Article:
Generic Name: pimozide (PIM oh zide)
Brand Name: Orap
The Orap brand name has been discontinued in the U.S. If generic versions of this product have been approved by the FDA, there may be generic equivalents available.
What is Orap?
Orap works by changing the actions of chemicals in the brain.
Orap is used in people with Tourette's syndrome. This medicine suppresses the physical (motor) and vocal (phonic) symptoms of tics when these symptoms interfere with daily life function.
Orap is not for use in treating motor tics that are not caused by Tourette's syndrome.
Orap may also be used for purposes not listed in this medication guide.
Tell your doctor about all your current medicines and any you start or stop using. Many drugs can cause serious medical problems if you take them together with Orap.
Before taking this medicine
You should not use this medicine if you are allergic to Orap or other antipsychotic medicines, or if:
you have low levels of potassium or magnesium in your blood;
you have long QT syndrome (in you or a family member); or
you take medicines that can cause tics, such as a stimulant or ADHD medication (Adderalll, Ritalin, and others).
Some medicines can cause unwanted or dangerous effects when used with Orap. Your doctor may change your treatment plan if you also use:
an antibiotic or antifungal medication;
antiviral medicines to treat hepatitis C or HIV;
heart rhythm medication;
Tell your doctor if you have ever had:
an enlarged prostate or urination problems; or
Taking Orap during the last 3 months of pregnancy may cause problems in the newborn, such as withdrawal symptoms, breathing problems, feeding problems, fussiness, tremors, and limp or stiff muscles. However, you may have withdrawal symptoms or other problems if you stop taking your medicine during pregnancy. Do not stop taking this medicine without your doctor's advice.
You should not breast-feed while using Orap.
Orap is not approved for use by anyone younger than 12 years old.
How should I take Orap?
Follow all directions on your prescription label and read all medication guides or instruction sheets. Your doctor may occasionally change your dose. Use the medicine exactly as directed.
It may take several weeks before your symptoms improve. Keep using the medication as directed and tell your doctor if your symptoms do not improve, or if they get worse.
Your doctor will need to check your progress on a regular basis. Your heart function may need to be checked using an electrocardiograph or ECG (sometimes called an EKG).
Store at room temperature away from moisture, heat, and light.
Do not stop using Orap suddenly, or you could have unpleasant withdrawal symptoms. Ask your doctor how to safely stop using Orap.
What happens if I miss a dose?
Take the medicine as soon as you can, but skip the missed dose if it is almost time for your next dose. Do not take two doses at one time.
What happens if I overdose?
Seek emergency medical attention or call the Poison Help line at 1-800-222-1222.
Overdose symptoms may include muscle stiffness, shallow breathing, or feeling light-headed.
What should I avoid while taking Orap?
Avoid driving or hazardous activity until you know how Orap will affect you. Your reactions could be impaired.
Drinking alcohol can increase certain side effects of pimozide.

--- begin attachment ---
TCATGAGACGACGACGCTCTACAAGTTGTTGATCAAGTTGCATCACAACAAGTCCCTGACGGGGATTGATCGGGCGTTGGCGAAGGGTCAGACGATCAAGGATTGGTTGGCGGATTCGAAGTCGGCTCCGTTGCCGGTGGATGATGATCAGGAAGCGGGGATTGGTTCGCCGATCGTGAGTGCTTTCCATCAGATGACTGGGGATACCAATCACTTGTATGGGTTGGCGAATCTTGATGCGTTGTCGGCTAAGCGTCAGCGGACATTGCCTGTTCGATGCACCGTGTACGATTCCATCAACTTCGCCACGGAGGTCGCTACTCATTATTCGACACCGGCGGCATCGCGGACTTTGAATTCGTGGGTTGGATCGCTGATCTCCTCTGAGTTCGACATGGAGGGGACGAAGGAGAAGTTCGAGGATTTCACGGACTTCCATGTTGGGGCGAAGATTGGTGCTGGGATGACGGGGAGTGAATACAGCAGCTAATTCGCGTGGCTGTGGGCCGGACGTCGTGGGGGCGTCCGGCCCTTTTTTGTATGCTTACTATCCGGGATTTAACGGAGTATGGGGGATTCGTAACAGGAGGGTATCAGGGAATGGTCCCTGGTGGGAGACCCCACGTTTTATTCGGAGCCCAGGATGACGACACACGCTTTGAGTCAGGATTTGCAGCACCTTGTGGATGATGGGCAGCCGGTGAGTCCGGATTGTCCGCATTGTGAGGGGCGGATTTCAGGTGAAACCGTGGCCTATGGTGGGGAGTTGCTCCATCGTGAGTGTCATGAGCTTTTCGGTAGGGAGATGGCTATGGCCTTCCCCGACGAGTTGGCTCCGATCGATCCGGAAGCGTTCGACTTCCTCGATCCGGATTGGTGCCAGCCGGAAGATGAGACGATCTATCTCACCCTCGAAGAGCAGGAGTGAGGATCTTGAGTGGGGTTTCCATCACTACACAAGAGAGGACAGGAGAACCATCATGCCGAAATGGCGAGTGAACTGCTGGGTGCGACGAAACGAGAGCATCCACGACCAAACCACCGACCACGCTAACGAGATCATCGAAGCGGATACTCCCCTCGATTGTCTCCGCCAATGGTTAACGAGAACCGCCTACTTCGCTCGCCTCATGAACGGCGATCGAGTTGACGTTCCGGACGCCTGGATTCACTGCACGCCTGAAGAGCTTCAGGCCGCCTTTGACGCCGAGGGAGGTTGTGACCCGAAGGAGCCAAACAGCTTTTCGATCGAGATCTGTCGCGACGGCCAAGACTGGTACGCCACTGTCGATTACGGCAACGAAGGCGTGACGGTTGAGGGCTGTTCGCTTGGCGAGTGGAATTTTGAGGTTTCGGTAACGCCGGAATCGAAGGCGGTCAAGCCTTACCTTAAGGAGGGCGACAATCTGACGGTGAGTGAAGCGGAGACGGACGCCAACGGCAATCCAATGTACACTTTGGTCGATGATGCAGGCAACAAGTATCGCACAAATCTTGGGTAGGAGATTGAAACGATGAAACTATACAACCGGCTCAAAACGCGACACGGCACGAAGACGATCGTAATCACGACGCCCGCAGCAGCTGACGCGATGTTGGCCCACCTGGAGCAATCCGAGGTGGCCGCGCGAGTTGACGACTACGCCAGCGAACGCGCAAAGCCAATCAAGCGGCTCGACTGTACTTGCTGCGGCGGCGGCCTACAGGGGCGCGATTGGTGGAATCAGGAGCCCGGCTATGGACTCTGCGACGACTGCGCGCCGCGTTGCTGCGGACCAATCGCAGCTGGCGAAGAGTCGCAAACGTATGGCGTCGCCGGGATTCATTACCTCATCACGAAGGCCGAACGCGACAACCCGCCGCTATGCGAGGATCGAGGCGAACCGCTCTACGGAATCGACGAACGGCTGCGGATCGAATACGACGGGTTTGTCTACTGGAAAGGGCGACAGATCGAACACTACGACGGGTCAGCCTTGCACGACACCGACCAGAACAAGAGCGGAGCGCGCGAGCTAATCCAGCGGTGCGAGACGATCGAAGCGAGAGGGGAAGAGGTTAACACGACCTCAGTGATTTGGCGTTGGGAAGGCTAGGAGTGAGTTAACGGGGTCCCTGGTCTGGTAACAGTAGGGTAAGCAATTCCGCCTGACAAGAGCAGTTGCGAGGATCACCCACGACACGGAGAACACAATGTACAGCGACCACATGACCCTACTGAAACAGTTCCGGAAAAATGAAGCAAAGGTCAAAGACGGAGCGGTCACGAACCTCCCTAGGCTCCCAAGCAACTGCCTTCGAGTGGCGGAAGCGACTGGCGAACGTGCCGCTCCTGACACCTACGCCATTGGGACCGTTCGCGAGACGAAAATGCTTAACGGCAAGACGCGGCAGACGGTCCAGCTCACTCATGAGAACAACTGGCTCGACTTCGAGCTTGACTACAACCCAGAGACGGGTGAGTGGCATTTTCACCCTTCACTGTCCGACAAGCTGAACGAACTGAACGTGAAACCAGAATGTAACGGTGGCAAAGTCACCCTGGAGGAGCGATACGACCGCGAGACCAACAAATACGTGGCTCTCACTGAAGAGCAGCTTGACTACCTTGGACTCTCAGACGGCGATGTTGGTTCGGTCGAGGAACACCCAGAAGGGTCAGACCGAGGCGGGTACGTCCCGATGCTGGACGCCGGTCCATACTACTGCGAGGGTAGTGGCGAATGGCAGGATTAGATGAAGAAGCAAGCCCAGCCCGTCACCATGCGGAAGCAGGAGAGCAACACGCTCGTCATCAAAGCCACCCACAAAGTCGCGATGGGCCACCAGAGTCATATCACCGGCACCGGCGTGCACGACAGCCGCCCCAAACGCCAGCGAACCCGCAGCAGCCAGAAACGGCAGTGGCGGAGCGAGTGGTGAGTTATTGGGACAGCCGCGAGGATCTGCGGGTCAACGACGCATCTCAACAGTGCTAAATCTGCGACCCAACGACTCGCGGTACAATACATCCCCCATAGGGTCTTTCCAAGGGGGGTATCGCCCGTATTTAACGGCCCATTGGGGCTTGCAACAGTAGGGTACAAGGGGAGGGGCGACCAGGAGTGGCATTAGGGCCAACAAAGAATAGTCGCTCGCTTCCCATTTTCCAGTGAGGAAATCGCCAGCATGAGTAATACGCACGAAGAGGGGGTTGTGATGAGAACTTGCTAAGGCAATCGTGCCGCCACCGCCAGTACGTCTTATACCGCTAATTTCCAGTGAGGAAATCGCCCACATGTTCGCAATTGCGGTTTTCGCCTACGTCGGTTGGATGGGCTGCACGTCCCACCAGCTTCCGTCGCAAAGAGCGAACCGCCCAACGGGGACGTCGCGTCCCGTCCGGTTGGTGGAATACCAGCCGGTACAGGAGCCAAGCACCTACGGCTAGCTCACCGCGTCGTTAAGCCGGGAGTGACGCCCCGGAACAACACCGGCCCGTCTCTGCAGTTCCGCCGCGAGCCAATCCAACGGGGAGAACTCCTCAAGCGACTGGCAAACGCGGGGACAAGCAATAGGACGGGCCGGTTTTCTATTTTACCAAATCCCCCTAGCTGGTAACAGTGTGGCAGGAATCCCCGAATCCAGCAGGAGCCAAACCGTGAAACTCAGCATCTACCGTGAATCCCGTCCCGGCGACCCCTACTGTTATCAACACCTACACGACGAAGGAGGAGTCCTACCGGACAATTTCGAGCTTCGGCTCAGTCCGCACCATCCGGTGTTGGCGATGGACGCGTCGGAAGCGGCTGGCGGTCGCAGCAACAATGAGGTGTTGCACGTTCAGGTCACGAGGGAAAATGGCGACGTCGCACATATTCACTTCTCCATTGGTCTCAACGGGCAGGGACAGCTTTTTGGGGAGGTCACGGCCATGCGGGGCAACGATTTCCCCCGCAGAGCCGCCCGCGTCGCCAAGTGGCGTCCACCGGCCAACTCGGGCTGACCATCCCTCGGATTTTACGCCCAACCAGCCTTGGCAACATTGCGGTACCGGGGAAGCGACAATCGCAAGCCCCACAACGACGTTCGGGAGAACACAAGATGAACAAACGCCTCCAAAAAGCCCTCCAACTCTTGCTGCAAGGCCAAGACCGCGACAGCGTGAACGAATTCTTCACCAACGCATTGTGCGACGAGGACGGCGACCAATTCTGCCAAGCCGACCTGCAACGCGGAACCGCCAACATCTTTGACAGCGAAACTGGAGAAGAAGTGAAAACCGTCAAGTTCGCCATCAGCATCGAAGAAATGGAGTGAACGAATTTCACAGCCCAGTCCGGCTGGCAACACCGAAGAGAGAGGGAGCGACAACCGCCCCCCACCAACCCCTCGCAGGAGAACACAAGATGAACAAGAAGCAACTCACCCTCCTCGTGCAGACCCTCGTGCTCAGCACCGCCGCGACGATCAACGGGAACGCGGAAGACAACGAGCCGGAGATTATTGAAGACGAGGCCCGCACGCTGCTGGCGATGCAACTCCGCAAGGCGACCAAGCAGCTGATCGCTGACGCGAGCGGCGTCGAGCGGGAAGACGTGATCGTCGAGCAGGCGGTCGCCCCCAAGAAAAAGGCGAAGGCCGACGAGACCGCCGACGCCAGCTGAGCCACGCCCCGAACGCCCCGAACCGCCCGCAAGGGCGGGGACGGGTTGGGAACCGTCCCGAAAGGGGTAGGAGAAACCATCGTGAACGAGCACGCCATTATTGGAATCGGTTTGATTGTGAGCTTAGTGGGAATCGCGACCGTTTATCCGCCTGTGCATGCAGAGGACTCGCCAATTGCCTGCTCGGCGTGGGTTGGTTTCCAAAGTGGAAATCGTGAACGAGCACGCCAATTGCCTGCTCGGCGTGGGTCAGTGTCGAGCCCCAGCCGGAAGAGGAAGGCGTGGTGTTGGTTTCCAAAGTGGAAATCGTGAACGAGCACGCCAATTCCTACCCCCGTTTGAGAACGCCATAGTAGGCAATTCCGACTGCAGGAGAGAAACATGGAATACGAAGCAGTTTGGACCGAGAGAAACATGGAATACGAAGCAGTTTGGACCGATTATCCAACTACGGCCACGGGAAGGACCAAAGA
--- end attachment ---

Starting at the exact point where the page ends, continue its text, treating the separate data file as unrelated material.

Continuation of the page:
Grapefruit may interact with Orap and lead to unwanted side effects. Avoid the use of grapefruit products.
Orap side effects
Get emergency medical help if you have signs of an allergic reaction: hives; difficult breathing; swelling of your face, lips, tongue, or throat.
High doses or long-term use of pimozide can cause a serious movement disorder that may not be reversible. The longer you use Orap, the more likely you are to develop this disorder, especially if you are an older adult.
Call your doctor at once if you have:
uncontrolled muscle movements in your face (chewing, lip smacking, frowning, tongue movement, blinking or eye movement);
fast or pounding heartbeats, fluttering in your chest, shortness of breath, and sudden dizziness (like you might pass out);
fever, chills, tiredness, mouth sores, skin sores;
a seizure (convulsions); or
severe nervous system reaction--very stiff (rigid) muscles, high fever, sweating, confusion, fast or uneven heartbeats, tremors, feeling like you might pass out.
Common side effects may include:
problems with speech or vision;
drowsiness, trouble sleeping;
This is not a complete list of side effects and others may occur. Call your doctor for medical advice about side effects. You may report side effects to FDA at 1-800-FDA-1088.
What other drugs will affect Orap?
Orap can cause a serious heart problem. Your risk may be higher if you also use certain other medicines for infections, asthma, heart problems, high blood pressure, depression, mental illness, cancer, malaria, or HIV.
Using Orap with other drugs that make you drowsy can worsen this effect. Ask your doctor before using opioid medication, a sleeping pill, a muscle relaxer, or medicine for anxiety or seizures.
Many drugs can affect Orap, and some drugs should not be used at the same time. Tell your doctor about all your current medicines and any medicine you start or stop using. This includes prescription and over-the-counter medicines, vitamins, and herbal products. Not all possible interactions are listed here.
Remember, keep this and all other medicines out of the reach of children, never share your medicines with others, and use this medication only for the indication prescribed.
Always consult your healthcare provider to ensure the information displayed on this page applies to your personal circumstances.
Copyright 1996-2018 Cerner Multum, Inc. Version: 11.02.
More about Orap (pimozide)
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- Drug class: miscellaneous antipsychotic agents
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